Plastic Trash Invades Arctic Seafloor

Photo of plastic waste, taken by the Ocean Floor Observation System (OFOS) in the HAUSGARTEN area in July 2012. (Image credit: Alfred Wegener Institute)

Plastic bags strangling sea sponges. Beer bottles colonized by sea lilies. Such images of ocean pollution aren't usually associated with the remote, icy waters of the Arctic, but snapshots of the seafloor suggest the northern region is becoming increasingly littered with plastic.

Scientists regularly drag an underwater camera just above the sea bed during expeditions to HAUSGARTEN, a deep-sea Arctic observatory in the eastern Fram Strait, between Greenland and Norway's Svalbard archipelago. The photos it takes are usually analyzed for the presence of sea cucumbers, fish, shrimp and other large inhabitants, which could indicate changes in Arctic biodiversity. But the camera sometimes catches unwelcome guests: plastic bags and other trash resting on the seafloor.

"The study was prompted by a gut feeling," said researcher Melanie Bergmann in a statement. "When looking through our images I got the impression that plastic bags and other litter on the seafloor were seen more frequently in photos from 2011 than in those dating back to earlier years. For this reason I decided to go systematically through all photos from 2002, 2004, 2007, 2008 and 2011."

Bergmann, a biologist with the Alfred Wegener Institute for Polar and Marine Research, found waste in 1 percent of the pictures from 2002 and 2 percent in the 2011 images, marking a twofold increase over the decade. The sharpest rise in garbage occurred between 2007 and 2011, according to the study of more than 2,000 images.

This graphic shows the Ocean Floor Observation System (OFOS) at work. It is towed at a water depth of about 8200 feet (2,500 meters), 5 feet (1.5 meters) above the sea bed, and takes a photograph every 30 seconds. (Image credit: Normen Lochthofen, Alfred Wegener Institute)

Two percent is a high figure for a region thought to be one of the most secluded on the planet, the researchers said. Bergmann pointed out that they recorded more garbage in their study than was observed in a deep-sea canyon not far from the industrialized Portuguese capital Lisbon.

Almost 70 percent of the litter in the pictures was in contact with deep-sea organisms, the researchers said, warning that garbage can injure creatures like sea sponges and impair their ability to breathe and absorb food. Moreover, chemicals in plastic can have toxic effects and alter gas exchange on the seafloor.

Plastic even poses a threat when it's no longer visible to the naked eye. Earlier studies have demonstrated how plastic that has broken down into microscopic particles can soak up pollutants such as polychlorinated biphenyls, or PCBs. When ingested by tiny ocean animals, these toxin-loaded plastic particles contaminate the food chain.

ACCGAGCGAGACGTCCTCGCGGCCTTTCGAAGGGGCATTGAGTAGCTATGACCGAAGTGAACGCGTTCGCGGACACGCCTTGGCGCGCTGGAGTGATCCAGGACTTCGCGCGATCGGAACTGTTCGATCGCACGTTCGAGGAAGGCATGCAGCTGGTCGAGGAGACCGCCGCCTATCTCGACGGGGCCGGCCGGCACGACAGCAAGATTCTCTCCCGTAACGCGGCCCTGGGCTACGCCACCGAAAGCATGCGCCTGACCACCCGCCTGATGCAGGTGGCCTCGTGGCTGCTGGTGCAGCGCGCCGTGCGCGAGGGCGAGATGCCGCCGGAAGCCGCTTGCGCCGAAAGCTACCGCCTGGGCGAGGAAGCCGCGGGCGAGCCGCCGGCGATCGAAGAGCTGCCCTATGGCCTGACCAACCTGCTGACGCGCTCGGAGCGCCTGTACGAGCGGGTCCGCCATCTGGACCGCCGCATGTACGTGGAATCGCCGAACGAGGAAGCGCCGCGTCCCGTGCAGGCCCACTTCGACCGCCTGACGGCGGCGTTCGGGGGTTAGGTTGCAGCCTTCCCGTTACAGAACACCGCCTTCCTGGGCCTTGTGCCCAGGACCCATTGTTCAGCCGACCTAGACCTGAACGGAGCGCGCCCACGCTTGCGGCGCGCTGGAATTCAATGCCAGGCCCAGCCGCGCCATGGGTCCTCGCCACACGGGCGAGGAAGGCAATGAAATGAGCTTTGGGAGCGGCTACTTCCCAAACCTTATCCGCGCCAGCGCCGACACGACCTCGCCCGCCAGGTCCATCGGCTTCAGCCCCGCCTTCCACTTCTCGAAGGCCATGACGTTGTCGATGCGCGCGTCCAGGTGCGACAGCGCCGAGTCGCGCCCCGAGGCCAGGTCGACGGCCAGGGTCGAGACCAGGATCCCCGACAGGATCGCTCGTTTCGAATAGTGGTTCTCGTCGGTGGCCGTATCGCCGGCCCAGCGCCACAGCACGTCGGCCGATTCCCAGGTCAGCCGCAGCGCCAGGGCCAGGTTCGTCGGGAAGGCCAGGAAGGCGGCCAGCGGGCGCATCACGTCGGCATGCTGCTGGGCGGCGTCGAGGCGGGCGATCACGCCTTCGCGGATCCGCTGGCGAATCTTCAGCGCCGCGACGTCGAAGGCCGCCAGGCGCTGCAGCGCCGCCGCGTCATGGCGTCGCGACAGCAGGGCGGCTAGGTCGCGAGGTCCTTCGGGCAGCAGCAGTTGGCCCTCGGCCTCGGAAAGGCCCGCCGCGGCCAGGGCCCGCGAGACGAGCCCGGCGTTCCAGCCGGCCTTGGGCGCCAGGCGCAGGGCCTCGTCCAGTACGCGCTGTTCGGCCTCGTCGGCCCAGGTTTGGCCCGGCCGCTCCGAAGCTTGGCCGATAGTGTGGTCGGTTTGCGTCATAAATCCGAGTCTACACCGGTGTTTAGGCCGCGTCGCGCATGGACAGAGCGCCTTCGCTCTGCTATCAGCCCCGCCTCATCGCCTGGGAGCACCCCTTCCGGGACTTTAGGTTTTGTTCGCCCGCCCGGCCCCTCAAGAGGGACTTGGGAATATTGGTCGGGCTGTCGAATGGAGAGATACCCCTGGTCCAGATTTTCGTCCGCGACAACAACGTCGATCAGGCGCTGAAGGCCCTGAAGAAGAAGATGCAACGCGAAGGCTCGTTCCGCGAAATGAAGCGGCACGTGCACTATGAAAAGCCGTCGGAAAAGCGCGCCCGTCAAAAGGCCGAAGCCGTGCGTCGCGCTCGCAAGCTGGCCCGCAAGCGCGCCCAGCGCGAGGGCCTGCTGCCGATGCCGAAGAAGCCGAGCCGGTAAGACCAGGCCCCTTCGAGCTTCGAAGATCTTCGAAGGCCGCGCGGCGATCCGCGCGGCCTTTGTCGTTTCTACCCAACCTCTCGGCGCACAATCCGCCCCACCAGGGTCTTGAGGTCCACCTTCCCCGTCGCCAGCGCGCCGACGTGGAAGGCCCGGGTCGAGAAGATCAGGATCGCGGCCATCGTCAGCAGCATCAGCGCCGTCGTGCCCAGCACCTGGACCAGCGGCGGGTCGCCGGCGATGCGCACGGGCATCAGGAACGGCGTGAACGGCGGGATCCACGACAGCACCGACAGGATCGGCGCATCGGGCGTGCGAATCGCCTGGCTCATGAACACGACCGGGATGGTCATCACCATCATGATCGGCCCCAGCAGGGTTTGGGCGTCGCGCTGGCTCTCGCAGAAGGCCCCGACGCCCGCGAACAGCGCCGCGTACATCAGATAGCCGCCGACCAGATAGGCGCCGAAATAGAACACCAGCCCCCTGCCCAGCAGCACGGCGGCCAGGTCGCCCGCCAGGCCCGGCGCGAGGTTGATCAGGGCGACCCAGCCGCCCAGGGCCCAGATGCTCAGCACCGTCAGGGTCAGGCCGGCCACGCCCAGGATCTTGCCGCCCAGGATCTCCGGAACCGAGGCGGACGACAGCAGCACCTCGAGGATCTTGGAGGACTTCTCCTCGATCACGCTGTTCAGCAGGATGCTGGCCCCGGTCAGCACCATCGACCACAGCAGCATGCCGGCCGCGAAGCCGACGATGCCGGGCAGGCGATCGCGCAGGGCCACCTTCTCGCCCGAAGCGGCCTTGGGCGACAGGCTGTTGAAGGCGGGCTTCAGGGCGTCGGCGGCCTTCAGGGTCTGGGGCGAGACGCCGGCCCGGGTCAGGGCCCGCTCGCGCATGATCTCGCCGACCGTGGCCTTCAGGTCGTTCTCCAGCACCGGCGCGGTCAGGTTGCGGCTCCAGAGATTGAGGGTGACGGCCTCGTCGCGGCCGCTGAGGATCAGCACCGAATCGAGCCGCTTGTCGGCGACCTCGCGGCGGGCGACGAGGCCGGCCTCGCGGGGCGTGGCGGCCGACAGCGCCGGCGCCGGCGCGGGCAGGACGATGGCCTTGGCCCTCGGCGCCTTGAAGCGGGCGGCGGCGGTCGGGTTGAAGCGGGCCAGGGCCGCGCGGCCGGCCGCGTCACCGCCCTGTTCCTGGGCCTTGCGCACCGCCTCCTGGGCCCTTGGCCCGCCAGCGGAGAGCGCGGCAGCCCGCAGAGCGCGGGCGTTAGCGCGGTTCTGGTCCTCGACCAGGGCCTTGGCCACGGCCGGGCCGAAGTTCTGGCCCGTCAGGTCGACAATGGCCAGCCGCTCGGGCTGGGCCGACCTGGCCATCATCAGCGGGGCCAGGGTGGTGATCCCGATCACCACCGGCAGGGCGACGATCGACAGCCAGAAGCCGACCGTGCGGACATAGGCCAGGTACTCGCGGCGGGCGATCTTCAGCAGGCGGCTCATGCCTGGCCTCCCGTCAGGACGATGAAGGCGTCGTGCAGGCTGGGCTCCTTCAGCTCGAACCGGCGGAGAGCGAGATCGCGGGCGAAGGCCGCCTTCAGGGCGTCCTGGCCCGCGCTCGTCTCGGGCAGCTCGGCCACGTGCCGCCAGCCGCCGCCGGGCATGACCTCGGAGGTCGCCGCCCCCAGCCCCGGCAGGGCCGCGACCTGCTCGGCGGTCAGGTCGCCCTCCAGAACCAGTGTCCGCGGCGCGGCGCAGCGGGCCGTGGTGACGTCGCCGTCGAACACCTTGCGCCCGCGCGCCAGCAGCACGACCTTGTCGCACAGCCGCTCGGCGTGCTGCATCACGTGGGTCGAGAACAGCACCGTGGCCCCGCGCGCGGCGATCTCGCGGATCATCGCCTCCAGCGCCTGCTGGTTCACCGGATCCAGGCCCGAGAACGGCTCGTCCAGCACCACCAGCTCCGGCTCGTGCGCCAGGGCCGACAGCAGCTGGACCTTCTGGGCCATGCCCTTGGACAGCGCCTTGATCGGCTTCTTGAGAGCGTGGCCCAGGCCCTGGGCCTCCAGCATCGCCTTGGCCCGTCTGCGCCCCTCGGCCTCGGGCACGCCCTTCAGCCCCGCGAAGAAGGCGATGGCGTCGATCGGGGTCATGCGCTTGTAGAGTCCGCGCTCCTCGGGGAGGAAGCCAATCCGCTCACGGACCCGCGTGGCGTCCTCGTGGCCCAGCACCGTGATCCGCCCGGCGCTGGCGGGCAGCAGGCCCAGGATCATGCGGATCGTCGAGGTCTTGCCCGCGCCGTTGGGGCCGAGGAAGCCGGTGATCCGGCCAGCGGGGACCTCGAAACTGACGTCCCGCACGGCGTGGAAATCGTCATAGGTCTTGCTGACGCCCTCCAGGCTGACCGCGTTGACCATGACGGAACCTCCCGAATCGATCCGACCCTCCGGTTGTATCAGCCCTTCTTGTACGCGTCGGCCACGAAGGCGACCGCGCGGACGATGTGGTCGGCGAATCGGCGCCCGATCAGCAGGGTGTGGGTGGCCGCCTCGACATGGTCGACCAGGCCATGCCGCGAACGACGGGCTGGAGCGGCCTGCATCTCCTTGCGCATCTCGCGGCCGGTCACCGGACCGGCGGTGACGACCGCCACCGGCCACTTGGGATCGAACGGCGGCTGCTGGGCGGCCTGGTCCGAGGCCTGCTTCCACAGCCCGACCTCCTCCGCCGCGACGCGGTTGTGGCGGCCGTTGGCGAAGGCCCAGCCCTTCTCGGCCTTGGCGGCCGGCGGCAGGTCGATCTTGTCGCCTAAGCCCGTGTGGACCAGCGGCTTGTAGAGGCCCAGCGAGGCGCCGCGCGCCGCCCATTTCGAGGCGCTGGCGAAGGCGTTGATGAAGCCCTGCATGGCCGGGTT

Map of the Alfred Wegener Institute deep-sea long-term observatory HAUSGARTEN. (Image credit: Ingo Schewe, Alfred Wegener Institute)

On a positive note, waste could provide a good surface for some organisms to latch on to and flourish, but researchers are not sure how this would affect the deep-sea composition of species and biodiversity in the region.

The scientists, whose study appears online this month in the journal Marine Pollution Bulletin, pointed to melting sea ice and increasing ship traffic in the Arctic as possible causes for the rise in plastic.

"The Arctic sea ice cover normally acts as a natural barrier, preventing wind blowing waste from land out onto the sea, and blocking the path of most ships," Bergmann explained. "Ship traffic has increased enormously since the ice cover has been continuously shrinking and getting thinner. We are now seeing three times the number of private yachts and up to 36 times more fishing vessels in the waters surrounding Spitsbergen compared to pre-2007 times."

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Megan Gannon
Live Science Contributor
Megan has been writing for Live Science and since 2012. Her interests range from archaeology to space exploration, and she has a bachelor's degree in English and art history from New York University. Megan spent two years as a reporter on the national desk at NewsCore. She has watched dinosaur auctions, witnessed rocket launches, licked ancient pottery sherds in Cyprus and flown in zero gravity. Follow her on Twitter and Google+.